Advertising has often had its growing pains and digital advertising is no exception. With the rapid expansion of available inventory online and programmatic marketplaces offering placements on a mass scale, creativity and user experience can be left behind.
Online advertising is experiencing a renaissance. When TV ads first took off they were essentially filmed radio spots - it took several years for marketers to fully take advantage of the medium. Similarly, while advertisers have been running campaigns programmatically now for years, few are actually taking advantage of the technology available to make their creative pop. Programmatic offers scale and branding capabilities - but while ad location and timing may be smart - the content isn't always. If the creative doesn't resonate, then the advertising doesn't matter.
Many marketers may feel they're still in complete control of the message, but in this era it's the whim of consumer sentiment that creates engagement in marketing campaigns. Generic banners are no longer enough to grab users' attention; the technology is here as a springboard for creative, and marketers who see the vast potential in personalization and differentiated creative have already been doing some amazing things with programmatic.
Personalizing with programmatic
While campaigns such as Topman's require a large creative budget, marketers can take advantage of Dynamic Creative Optimization (DCO) in their programmatic campaigns to personalize the text and images in an ad without putting together dozens of individual ads. For example, an airline can advertise different routes dependent on a browser's search history. This side-by-side DCO Toys R' Us ad for local stores showcases the most popular toys at each store, and tells the viewer where the nearest Toys R' Us is. This demonstrates how powerful programmatic can be in displaying only relevant information to the consumer.
The benefits of personalization are clear, with 43% of marketers stating in a recent CMO Council survey that it generates more conversions. When shoppers feel like their ads are more relevant to them, they're more likely to become loyal and repeat customers. We're living in the participation generation; whether directly or indirectly - consumers want to be in control of the types of ads they're seeing.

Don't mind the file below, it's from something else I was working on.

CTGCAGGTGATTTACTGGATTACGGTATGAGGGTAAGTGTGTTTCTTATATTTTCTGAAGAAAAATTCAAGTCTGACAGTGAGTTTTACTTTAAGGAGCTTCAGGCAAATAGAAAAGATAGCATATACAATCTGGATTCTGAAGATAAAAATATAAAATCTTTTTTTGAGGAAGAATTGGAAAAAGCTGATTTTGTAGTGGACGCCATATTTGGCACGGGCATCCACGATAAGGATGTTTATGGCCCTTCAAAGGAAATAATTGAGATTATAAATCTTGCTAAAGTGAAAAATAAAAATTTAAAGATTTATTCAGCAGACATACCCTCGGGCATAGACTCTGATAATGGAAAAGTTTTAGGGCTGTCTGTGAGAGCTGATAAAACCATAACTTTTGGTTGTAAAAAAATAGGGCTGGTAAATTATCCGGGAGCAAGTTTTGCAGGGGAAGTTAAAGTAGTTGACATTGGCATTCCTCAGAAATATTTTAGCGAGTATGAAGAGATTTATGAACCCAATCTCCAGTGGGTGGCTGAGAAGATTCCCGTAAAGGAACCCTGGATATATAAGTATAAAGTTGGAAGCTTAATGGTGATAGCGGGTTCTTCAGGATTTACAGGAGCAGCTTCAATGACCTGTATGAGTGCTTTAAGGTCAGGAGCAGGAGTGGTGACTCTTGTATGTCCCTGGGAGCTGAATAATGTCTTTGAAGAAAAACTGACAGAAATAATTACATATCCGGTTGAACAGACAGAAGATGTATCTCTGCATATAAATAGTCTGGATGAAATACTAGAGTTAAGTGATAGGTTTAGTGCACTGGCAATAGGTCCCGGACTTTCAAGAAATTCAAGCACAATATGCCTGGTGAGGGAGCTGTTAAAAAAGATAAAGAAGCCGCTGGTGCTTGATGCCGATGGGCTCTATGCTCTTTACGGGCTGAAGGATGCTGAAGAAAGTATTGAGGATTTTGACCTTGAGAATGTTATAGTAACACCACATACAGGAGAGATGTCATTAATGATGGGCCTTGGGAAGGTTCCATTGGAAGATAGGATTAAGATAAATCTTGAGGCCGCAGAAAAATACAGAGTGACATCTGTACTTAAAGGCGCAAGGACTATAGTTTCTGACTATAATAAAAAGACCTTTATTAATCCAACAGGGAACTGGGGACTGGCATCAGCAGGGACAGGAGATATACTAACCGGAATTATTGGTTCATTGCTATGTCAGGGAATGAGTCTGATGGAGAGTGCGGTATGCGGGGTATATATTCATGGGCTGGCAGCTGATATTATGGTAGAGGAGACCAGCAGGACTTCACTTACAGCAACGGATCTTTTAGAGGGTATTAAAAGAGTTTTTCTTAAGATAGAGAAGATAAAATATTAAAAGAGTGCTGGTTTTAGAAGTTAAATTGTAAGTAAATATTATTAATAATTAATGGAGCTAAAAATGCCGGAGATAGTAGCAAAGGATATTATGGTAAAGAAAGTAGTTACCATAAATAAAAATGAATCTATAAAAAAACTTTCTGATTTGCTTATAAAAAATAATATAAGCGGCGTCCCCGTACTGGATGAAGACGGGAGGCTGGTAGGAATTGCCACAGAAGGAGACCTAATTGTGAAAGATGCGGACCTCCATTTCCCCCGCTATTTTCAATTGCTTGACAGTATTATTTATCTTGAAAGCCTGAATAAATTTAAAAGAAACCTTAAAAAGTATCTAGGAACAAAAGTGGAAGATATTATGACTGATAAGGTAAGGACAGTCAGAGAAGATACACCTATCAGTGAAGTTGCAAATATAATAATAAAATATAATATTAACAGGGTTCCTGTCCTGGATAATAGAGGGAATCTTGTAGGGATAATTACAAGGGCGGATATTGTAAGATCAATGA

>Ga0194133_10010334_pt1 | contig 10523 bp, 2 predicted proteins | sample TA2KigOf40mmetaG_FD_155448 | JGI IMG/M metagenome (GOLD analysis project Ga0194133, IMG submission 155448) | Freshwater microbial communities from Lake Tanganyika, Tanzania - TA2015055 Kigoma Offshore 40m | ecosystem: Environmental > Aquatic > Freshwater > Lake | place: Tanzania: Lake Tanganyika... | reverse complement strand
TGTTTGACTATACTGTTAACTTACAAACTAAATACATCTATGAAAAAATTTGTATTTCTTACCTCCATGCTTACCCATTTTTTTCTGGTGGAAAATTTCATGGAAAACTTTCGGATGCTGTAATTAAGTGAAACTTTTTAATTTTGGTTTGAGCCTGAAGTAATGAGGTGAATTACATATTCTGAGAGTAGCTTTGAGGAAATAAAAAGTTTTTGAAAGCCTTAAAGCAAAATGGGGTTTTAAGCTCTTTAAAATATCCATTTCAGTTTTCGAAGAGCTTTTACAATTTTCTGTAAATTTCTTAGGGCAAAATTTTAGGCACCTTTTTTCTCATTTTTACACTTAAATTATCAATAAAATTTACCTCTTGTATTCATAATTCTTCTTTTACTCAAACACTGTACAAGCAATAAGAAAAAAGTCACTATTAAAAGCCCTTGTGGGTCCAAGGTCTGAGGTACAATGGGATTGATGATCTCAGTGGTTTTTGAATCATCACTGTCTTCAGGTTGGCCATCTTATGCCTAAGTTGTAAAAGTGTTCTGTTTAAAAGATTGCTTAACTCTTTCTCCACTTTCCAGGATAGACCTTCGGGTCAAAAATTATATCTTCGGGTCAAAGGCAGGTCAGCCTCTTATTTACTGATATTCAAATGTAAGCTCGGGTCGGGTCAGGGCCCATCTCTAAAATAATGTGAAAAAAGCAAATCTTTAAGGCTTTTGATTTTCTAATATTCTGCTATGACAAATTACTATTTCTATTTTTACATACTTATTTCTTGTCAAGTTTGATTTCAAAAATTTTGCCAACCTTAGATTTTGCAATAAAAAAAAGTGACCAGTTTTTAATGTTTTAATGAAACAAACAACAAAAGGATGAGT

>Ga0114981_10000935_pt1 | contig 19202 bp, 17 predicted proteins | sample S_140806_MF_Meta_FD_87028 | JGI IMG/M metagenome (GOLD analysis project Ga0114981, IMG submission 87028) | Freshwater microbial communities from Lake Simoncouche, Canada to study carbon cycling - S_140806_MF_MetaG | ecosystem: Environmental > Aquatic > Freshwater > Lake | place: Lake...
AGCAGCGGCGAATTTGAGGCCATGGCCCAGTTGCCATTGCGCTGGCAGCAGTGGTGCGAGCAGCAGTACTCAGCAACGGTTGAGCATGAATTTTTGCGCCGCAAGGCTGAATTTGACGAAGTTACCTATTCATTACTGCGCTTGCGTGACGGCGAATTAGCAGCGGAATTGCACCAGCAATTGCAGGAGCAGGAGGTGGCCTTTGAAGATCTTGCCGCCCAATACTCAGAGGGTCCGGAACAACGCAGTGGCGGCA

Unilever's Axe ran their own experimental version of Dynamic Creative, the Romeo Reboot campaign in Brazil - which linked together different filmed creatives into one video to match a users' preferences. Modernizing the story of Romeo & Juliet, the film would change music, plot and even genre, with a mind-boggling 100,000 possible permutations. This is personalized advertising fully realized.
New formats, new storytelling
The shift to digital has also signaled a change in how stories are told to consumers. Unlike television ad spots, in digital there is no need to serve campaigns linearly. Creative assets can be differentiated across multiple platforms, devices and feeds, yet work together as a unified whole, and programmatic ensures those assets are reaching the right people. These multi-layered narratives help tell a story in an engaging way that appeals to the participation generation.
Google calls this generation 'Gen C', who thrive on creation, curation, connection and community - they live and breathe digital and don't want to passively take in messaging, but would rather be part of the conversation. For Gen C, campaigns need to be engaging, interactive, and most importantly, easily shareable. If you can win the hearts and minds of the Gen C consumer, you'll soon see them turn into brand advocates and spread your message further than you ever imagined.